By Eric Wearne
Colleges around the country, including Emory, are constantly experimenting with online learning. New formats and offerings appear somewhere every semester. Many colleges already partner with the private company Coursera to offer fully online courses (though not for normal credits).
Last week San Jose State University reached an agreement with another private online learning company, Udacity, to offer Udacity courses, with the aid of live San Jose State classroom instructors, for San Jose State credit in some remedial and introductory courses. While disruptive to the normal way of conducting classes, this arrangement might represent a compromise skeptics can accept. All three of the groups involved in this deal stand to benefit in some way: San Jose State, Udacity, and the students.
San Jose State benefits by acquiring a high-quality distance education program geared toward struggling students, without the cost of developing it in-house. This is a sort of “protean” model which may help San Jose State navigate the increasing turmoil of online learning. And San Jose State is just the kind of school that could have a lot to lose with that growth: a non-elite school that is also not as inexpensive as two-year alternatives. (At least, San Jose State as an institution would benefit in this way; the school would probably require fewer faculty in the long run under this model).
Udacity gets a foot in the door. Formal credentialing is one of, if not the major impediment to the exponential growth of online learning. By offering Udacity content with the recognized, accredited San Jose State stamp of approval, Udacity gains some practical and pedagogical credibility. This could make Udacity as a business sustainable in a way free content plus non-accredited certificates and job search functions do not. Some authors suspect that this model is the way online learning, despite as-yet-unresolved pedagogical and privacy concerns, will eventually settle in – not with online learning as a fad, nor with the total collapse of higher education as we know it, but with a contractor-client relationship.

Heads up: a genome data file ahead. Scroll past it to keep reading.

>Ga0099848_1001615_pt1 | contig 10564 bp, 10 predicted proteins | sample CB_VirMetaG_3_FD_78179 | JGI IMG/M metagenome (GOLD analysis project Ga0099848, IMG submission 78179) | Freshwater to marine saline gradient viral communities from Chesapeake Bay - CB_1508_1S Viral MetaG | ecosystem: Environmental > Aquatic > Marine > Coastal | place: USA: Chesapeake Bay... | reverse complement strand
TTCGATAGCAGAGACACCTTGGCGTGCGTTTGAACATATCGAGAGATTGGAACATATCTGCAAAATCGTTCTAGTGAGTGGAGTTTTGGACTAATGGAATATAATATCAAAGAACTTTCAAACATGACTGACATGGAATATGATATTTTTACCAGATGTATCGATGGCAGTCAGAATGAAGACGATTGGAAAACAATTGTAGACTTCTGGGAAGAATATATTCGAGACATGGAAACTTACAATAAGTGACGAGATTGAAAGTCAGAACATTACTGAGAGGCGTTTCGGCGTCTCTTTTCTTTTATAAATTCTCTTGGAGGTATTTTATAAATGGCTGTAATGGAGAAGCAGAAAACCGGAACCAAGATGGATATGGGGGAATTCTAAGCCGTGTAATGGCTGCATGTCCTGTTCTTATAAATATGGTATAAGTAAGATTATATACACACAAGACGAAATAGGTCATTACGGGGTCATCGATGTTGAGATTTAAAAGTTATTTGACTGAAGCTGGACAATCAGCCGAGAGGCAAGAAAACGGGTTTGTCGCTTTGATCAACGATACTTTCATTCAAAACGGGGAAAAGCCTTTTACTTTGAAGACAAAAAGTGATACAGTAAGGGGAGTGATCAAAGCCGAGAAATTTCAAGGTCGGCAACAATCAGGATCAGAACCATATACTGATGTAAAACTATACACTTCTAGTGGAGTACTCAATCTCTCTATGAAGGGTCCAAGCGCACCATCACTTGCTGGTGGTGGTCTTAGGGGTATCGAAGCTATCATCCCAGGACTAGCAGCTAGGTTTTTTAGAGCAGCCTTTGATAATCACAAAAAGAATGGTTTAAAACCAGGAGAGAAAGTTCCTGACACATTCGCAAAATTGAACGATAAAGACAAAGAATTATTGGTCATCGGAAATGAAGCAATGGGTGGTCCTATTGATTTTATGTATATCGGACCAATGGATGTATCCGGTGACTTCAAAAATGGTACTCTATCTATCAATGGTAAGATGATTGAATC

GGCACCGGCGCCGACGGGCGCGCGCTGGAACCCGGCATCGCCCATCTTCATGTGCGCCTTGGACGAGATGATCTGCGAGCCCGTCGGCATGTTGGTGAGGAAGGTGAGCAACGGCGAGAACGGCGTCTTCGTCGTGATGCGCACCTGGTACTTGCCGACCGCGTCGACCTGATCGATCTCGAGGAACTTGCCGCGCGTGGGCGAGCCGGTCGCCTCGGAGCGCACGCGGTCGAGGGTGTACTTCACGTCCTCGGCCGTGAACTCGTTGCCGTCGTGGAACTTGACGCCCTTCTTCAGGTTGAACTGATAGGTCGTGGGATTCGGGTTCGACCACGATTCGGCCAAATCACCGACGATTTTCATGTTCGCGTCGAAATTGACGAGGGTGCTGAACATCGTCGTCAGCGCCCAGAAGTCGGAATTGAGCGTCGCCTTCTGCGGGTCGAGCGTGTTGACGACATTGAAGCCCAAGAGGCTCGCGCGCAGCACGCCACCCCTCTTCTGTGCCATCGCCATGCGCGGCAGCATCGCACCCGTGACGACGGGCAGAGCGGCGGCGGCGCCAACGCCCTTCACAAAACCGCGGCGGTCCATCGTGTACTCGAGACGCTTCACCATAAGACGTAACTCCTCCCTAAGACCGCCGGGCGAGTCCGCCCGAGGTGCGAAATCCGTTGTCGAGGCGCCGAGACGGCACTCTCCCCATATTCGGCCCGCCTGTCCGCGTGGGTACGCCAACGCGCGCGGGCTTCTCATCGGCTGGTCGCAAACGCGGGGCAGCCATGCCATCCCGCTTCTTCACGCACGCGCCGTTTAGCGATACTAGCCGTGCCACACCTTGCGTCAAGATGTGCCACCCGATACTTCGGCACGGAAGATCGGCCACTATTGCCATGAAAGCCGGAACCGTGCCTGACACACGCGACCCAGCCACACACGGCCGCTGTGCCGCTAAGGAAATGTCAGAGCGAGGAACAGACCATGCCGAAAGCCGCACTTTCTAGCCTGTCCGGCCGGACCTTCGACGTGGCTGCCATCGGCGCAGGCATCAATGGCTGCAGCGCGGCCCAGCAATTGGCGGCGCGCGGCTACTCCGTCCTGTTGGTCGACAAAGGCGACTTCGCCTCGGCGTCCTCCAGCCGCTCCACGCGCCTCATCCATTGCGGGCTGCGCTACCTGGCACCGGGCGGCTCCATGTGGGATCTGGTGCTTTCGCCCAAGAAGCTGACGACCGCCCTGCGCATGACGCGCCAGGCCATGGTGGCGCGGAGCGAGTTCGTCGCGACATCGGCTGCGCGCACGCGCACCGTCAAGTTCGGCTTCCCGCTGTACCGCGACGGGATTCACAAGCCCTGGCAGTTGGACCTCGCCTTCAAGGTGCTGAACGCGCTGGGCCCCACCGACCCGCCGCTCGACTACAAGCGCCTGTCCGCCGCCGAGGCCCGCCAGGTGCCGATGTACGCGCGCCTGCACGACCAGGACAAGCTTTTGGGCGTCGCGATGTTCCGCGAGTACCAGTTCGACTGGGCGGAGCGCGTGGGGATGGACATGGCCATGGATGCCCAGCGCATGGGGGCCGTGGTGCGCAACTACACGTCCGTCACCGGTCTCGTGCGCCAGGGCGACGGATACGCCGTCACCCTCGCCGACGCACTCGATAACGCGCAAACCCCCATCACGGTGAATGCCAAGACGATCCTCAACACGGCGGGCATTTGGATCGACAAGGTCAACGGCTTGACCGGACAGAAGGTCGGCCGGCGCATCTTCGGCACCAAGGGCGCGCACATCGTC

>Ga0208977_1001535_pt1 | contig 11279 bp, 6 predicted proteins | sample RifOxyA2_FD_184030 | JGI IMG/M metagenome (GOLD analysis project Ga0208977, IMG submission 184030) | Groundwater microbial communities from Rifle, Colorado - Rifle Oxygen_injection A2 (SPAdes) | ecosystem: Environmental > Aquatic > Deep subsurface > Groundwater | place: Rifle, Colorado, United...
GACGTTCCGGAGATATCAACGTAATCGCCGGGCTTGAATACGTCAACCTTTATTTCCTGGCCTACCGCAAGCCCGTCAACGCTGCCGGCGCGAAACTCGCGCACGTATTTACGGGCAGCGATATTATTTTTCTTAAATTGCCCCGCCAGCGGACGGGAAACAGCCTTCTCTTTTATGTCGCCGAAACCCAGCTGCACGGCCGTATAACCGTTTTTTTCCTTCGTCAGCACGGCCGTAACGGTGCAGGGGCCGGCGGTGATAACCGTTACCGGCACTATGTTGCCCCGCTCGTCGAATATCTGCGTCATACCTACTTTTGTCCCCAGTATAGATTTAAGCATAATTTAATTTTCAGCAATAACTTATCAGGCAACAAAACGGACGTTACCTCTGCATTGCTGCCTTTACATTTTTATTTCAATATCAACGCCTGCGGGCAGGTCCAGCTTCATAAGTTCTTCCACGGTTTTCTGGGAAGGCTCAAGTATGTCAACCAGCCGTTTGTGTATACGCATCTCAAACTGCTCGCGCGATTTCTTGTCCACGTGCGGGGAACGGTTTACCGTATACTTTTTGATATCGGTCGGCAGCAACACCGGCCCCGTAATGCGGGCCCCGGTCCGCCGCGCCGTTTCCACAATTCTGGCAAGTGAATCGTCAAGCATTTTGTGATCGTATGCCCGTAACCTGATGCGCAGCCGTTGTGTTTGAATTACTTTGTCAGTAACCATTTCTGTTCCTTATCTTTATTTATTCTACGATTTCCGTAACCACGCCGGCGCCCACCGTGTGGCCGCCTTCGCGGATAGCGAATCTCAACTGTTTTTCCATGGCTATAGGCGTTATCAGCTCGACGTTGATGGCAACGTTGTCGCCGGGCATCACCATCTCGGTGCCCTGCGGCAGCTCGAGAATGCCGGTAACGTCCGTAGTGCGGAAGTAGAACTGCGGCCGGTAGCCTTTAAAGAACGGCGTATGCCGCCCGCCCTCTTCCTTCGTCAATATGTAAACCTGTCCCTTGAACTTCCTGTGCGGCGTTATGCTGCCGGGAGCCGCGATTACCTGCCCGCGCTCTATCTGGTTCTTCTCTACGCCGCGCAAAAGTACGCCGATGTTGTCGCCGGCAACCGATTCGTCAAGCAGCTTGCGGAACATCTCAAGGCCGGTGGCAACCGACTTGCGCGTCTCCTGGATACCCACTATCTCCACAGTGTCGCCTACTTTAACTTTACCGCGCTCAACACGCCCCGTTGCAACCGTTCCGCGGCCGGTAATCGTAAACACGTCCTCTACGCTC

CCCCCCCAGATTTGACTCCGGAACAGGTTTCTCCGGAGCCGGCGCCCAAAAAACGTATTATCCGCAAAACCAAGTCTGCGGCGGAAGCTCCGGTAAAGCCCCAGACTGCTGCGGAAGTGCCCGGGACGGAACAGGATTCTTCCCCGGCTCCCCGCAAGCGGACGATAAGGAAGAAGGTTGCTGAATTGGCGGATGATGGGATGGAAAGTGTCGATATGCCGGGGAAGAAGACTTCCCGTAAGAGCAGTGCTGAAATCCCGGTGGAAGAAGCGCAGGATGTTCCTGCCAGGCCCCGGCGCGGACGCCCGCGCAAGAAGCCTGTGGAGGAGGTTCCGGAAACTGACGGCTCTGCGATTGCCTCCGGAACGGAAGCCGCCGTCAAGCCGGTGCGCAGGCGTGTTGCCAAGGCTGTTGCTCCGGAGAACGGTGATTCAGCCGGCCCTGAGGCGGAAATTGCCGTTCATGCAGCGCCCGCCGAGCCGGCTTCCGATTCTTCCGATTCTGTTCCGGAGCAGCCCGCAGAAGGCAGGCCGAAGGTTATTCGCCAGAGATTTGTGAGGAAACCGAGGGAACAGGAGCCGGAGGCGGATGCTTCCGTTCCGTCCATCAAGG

Students gain new course options. San Jose State students can now take courses designed by elite-level faculty, and take them on their own time. These courses might crowd out fully live versions of courses San Jose State would otherwise offer. Unlike much of the K12 landscape, San Jose State students can decide whether they accept that tradeoff or not. If so, they simply have another option. If they don’t like the tradeoff, they have the option to attend another college.
Does this arrangement have implications for K12? Certainly. High school versions of Udacity could emerge and offer credits accepted by school systems, without standing on their own. In fact, this is already happening. The Georgia Virtual School is an existing example of this, and it is the kind of arrangement envisioned by Georgia’s Online Clearinghouse Act. Many models have yet to be designed or explored, but public-private partnerships could be a fruitful next step in the growth of online learning systems.
(Eric Wearne is an Assistant Professor at the Georgia Gwinnett College School of Education. Previously he was Deputy Director at the Georgia Governor’s Office of Student Achievement.)
As an employer, and a parent and a graduate of Georgia public schools, I am pleased that the Foundation has undertaken this project. (The report card) provides an excellent tool for parents and educators to objectively evaluate our public high schools. It will further serve a useful purpose as a benchmark for the future to measure our schools’ progress.